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Dark Chocolate’s Effect on DNA

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I’ve read several articles lately regarding telomeres. If you aren’t familiar with telomeres, they are structures that protect the ends of our chromosomes and allow them to be replicated properly during cell division. Elizabeth Blackburn, co-discoverer of telomerase, the enzyme that replenishes telomeres, compared them to the tips of shoelaces that keep them from fraying.

Telomeres can become shortened due to oxidative stress (those darn free radicals again), and many age-related diseases have been linked to shortened telomeres.* Several studies indicate that the polyphenols in dark chocolate may slow the shortening of telomeres, thus avoiding cellular damage.* At least one of the studies indicates that the effect is short-lived. The subjects’ blood levels were tested for the presence of the polyphenols in dark chocolate and after about 22 hours, there were no traces left in the blood. Looks like to get the best results, small quantities of dark chocolate must be consumed on a daily basis.*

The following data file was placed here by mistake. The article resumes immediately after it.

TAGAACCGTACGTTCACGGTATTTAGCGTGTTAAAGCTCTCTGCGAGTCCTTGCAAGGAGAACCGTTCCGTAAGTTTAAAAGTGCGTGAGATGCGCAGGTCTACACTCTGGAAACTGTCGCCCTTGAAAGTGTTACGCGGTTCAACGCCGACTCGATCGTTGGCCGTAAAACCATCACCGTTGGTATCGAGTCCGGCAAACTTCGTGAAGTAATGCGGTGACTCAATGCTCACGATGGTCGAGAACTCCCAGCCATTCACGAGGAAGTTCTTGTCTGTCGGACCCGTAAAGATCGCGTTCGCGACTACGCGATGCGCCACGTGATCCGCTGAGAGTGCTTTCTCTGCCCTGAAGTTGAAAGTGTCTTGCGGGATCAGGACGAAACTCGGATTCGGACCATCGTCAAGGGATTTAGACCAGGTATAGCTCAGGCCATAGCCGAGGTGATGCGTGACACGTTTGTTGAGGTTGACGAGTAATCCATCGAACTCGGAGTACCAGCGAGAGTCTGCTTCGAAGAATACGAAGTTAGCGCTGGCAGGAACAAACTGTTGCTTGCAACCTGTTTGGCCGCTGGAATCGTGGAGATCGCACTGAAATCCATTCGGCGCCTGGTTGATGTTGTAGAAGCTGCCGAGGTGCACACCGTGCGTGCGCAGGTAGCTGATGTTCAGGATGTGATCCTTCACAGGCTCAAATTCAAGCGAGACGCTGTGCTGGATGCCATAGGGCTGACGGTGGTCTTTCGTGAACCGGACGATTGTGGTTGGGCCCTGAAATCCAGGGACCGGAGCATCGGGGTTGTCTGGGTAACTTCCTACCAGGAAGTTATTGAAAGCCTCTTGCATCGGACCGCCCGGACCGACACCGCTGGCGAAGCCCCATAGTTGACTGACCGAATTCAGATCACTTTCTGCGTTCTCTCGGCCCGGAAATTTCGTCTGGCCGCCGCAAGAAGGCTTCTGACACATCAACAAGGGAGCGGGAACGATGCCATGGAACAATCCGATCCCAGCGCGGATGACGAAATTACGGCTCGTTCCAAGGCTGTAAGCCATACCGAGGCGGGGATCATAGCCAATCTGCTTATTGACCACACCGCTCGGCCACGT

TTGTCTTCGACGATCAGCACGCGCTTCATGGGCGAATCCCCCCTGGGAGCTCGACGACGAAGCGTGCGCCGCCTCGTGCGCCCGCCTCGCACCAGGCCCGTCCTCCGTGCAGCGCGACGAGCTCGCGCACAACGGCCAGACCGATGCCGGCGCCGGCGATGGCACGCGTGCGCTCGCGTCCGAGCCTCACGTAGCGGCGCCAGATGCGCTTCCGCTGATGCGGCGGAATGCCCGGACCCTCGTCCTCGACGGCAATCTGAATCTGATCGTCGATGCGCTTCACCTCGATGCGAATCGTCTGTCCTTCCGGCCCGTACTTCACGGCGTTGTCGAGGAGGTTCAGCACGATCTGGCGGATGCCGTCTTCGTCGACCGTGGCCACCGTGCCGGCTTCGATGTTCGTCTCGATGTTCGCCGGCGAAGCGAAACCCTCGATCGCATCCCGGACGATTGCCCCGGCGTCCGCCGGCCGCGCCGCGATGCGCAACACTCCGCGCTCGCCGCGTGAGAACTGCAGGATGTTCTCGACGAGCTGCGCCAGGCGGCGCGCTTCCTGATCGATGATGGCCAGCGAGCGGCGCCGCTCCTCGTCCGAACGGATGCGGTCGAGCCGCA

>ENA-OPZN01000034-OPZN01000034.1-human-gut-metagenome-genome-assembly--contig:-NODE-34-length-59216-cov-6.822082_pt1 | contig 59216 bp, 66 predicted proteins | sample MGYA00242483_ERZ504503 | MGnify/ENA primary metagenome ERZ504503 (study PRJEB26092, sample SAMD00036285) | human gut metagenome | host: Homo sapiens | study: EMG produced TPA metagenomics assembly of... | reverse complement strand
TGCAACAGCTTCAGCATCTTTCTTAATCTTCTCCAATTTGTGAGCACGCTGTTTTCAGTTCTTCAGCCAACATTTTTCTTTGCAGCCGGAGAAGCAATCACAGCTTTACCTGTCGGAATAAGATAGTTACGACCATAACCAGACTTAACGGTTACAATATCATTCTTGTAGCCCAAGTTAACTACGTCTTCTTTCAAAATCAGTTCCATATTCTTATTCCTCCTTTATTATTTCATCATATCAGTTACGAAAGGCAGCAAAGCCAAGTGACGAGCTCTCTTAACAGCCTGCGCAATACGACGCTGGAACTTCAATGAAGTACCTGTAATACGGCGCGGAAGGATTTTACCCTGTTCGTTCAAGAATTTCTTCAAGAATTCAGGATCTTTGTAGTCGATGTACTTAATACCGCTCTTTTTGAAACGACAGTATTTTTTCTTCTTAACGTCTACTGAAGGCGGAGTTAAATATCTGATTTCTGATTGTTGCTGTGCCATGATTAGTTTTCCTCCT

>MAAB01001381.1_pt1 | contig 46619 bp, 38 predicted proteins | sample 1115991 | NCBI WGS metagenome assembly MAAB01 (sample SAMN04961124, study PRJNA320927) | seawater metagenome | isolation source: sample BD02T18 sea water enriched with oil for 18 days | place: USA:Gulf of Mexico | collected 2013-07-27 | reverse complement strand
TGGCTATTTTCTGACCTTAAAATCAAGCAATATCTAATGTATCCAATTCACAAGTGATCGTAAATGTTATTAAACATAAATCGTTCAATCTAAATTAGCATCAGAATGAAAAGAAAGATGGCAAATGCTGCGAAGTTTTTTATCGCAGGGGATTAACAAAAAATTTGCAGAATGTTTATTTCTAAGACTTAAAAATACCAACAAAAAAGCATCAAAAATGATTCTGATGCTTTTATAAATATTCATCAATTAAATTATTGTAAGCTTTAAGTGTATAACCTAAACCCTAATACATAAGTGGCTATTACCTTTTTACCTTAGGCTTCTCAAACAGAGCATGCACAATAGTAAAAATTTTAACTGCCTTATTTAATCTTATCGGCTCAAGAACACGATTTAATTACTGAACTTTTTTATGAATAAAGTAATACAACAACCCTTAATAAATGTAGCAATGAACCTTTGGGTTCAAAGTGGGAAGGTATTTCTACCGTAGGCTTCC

However, you shouldn’t think that having long telomeres means that you will have a long life. The studies also show that most cancer cells bypass the normal shortening of telomeres, so they can outlive the normal cellular lifespan and continue to multiply. Scientists are exploring ways to block the production of telomerase as a cancer treatment.

One such study is by A. Spadafranca, C. Martinez Conesa, S. Sirini and G. Testolin Effect of dark chocolate on plasma epicatechin levels, DNA resistance to oxidative stress and total antioxidant activity in healthy subjects. British Journal of Nutrition, Published online by Cambridge University Press 05 Nov 2009 doi:10.1017/S0007114509992698

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